More Project Design
In case you missed it read
part one here
First off....this upholstery thing that some people do for a living is much harder
than it looks
And it requires an odd assortment of tools, like webbing stretchers and tack pullers which
on face value seem silly but are invaluable when you get into the nitty-gritty
of chair re-working.
I have the blisters to prove it!
This project took much longer than I thought it would and much of the extra time was spent getting the chair into a condition where someone could actually sit in it.
Something to consider if your buying a chair that will be deconstructed.
I think the only thing holding this chair together was the upholstery fabric.
I spent hours, pulling out staples and tacks.
What a job.
Here you get a bit of an idea as to how much junk was nailed onto the chair frame
There were also areas that were compromised because of the age of this chair which I suspect is
mid 1850's based on the square nails, the hand turned legs and the hardware.
Every thing needed extra bracing and re-gluing, which is pretty easy to do
but is really time consuming
Interestingly the springs were in really good shape.
I sanded all of the exposed wood and scrubbed the entire chair with
mild soap and water.
A favorite detail on this chair is the old steel bracing which goes around the entire base of the chair.
The little feet are pretty cute too.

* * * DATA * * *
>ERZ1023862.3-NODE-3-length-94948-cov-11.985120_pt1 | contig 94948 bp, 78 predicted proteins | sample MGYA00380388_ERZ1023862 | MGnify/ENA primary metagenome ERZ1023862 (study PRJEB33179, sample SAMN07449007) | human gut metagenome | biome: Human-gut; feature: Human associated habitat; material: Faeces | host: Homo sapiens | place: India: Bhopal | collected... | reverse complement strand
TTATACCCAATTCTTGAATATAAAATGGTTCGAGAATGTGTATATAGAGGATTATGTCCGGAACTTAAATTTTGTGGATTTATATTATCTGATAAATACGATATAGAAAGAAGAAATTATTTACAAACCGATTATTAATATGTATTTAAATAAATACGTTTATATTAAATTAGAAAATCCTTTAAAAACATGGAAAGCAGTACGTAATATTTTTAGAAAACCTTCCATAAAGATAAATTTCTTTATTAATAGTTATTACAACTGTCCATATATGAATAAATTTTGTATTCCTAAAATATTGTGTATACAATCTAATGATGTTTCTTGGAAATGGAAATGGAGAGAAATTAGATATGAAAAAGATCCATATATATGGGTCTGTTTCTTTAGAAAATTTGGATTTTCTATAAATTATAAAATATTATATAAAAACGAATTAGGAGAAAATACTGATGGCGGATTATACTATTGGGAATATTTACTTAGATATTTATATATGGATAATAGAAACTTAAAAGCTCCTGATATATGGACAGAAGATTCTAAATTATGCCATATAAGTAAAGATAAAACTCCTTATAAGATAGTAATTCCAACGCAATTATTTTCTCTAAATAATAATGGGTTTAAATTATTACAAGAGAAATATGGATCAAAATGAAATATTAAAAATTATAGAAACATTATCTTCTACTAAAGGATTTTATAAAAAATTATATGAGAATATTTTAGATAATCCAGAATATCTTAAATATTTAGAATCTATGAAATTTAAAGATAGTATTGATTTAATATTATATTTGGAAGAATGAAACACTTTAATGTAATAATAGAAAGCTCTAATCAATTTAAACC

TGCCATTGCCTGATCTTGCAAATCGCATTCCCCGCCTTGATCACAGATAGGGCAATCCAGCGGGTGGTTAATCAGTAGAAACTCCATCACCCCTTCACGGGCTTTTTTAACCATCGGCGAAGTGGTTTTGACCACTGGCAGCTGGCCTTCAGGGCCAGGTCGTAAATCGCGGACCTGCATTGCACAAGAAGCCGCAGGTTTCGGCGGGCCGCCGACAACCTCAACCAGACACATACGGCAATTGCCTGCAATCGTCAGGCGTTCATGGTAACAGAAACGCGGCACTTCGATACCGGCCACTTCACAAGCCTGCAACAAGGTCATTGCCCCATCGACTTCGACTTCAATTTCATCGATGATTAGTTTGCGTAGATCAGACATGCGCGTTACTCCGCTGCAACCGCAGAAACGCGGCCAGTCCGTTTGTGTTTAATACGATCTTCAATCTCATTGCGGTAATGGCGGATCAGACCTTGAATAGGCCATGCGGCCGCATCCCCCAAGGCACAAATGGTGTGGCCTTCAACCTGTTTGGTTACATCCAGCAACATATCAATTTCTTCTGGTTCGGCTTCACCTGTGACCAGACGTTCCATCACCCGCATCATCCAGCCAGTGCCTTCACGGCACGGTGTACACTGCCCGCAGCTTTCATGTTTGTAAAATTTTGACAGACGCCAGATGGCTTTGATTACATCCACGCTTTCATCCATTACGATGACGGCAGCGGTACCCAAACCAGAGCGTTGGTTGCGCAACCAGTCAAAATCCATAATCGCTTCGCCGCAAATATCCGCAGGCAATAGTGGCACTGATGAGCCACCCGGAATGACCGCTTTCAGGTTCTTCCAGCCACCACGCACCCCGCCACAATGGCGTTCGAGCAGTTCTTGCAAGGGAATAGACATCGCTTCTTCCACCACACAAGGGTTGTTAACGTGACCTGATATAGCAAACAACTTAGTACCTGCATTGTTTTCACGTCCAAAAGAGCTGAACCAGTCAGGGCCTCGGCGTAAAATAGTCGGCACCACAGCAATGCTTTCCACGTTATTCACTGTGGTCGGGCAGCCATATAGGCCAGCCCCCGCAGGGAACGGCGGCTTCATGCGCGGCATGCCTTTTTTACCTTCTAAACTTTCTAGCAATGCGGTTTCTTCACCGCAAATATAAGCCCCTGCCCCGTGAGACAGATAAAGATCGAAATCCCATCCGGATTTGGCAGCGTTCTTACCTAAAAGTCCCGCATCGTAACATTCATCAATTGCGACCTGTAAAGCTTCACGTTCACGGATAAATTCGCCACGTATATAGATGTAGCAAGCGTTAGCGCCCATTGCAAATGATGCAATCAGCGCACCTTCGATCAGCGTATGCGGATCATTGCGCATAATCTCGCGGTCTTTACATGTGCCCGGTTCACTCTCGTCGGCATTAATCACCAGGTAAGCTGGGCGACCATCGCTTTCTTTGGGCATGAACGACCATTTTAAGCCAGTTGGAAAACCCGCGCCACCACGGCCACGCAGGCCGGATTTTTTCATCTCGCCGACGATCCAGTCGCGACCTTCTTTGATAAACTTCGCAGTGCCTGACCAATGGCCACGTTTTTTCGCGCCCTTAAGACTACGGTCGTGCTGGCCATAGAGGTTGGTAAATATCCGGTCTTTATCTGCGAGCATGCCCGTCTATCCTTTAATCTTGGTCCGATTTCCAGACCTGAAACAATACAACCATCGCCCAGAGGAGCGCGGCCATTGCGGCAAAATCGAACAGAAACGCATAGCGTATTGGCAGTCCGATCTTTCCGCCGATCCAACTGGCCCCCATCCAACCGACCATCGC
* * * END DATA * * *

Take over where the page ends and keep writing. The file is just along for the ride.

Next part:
Finally the wood was reconditioned using Watco Danish oil which is a combination
of penetrating oil and varnish.
It really doesn't look like vanish and dries with just a slight sheen.
The areas that had old existing varnish brightened up
and the newly sanded wood took on a sightly darker rustic finish.
The only actually upholstery left when I was done prepping
was the webbing along the interior back and this
interesting padding along the front filled with horse hair.
Initially I wanted to use burlap and unbleached muslin for this project.
I also purchased some simple pale mattress ticking fabric
Here are some chairs for inspiration:
I think it was important to keep the chair back open so you could actually see the "bones" and structure of the old wood and webbing
The seat was redone with a new burlap covering over the springs
I wanted a tall cushy seat so I started with good quality natural cotton filler, topped with smooth
Dacron. All of the materials I special ordered not really knowing exactly how much I needed or if I was getting the right stuff.
But it all worked out pretty well actually
After messing around with all of the fabric options,
I finally chose.....
This bright blue Indian Kantha quilt for the covering.
Here are a few of the details:
The front edge was quilted using upholstery thread
I left the top cushion more "pillow" like and added extra batting to the edges.
Little details like quilting stitches and threads are exposed.
So here is what happened after the seat was done....I couldn't get the back fabric the way I wanted it.
I tried burlap and muslin and nothing looked right.
So for now I just left it.
The back will require some sewing to get it right and I will share the finished chair in a few weeks when I have it completed
Some final thoughts:
I know enough about upholstery work to maybe take on something similar...then again: )
I also have a great appreciation all those projects I had my upholstery team work on and seriously doubt I could ever have gotten them to remove all of those staples and tacks!
Don't forget to check out the other awesome chair projects
And have a great weekend
Can you believe summer is almost over?